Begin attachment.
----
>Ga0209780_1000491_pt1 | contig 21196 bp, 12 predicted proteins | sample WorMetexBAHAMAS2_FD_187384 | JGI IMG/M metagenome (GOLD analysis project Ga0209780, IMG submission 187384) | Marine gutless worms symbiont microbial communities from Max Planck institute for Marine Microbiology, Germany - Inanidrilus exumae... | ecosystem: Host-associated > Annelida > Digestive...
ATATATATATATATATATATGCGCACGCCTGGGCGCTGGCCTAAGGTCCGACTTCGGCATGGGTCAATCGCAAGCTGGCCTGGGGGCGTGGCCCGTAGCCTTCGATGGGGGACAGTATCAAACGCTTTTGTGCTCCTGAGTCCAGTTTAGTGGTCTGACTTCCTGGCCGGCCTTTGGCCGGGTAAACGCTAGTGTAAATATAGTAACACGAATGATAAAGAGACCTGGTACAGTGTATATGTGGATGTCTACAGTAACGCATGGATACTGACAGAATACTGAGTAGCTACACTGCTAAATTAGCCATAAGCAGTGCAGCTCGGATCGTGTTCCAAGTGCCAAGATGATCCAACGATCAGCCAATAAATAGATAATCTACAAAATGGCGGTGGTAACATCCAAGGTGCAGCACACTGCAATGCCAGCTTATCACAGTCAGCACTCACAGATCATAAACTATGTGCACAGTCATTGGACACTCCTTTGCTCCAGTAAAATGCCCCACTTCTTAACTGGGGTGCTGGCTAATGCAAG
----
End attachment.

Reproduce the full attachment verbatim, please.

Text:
>Ga0209780_1000491_pt1 | contig 21196 bp, 12 predicted proteins | sample WorMetexBAHAMAS2_FD_187384 | JGI IMG/M metagenome (GOLD analysis project Ga0209780, IMG submission 187384) | Marine gutless worms symbiont microbial communities from Max Planck institute for Marine Microbiology, Germany - Inanidrilus exumae... | ecosystem: Host-associated > Annelida > Digestive...
ATATATATATATATATATATGCGCACGCCTGGGCGCTGGCCTAAGGTCCGACTTCGGCATGGGTCAATCGCAAGCTGGCCTGGGGGCGTGGCCCGTAGCCTTCGATGGGGGACAGTATCAAACGCTTTTGTGCTCCTGAGTCCAGTTTAGTGGTCTGACTTCCTGGCCGGCCTTTGGCCGGGTAAACGCTAGTGTAAATATAGTAACACGAATGATAAAGAGACCTGGTACAGTGTATATGTGGATGTCTACAGTAACGCATGGATACTGACAGAATACTGAGTAGCTACACTGCTAAATTAGCCATAAGCAGTGCAGCTCGGATCGTGTTCCAAGTGCCAAGATGATCCAACGATCAGCCAATAAATAGATAATCTACAAAATGGCGGTGGTAACATCCAAGGTGCAGCACACTGCAATGCCAGCTTATCACAGTCAGCACTCACAGATCATAAACTATGTGCACAGTCATTGGACACTCCTTTGCTCCAGTAAAATGCCCCACTTCTTAACTGGGGTGCTGGCTAATGCAAG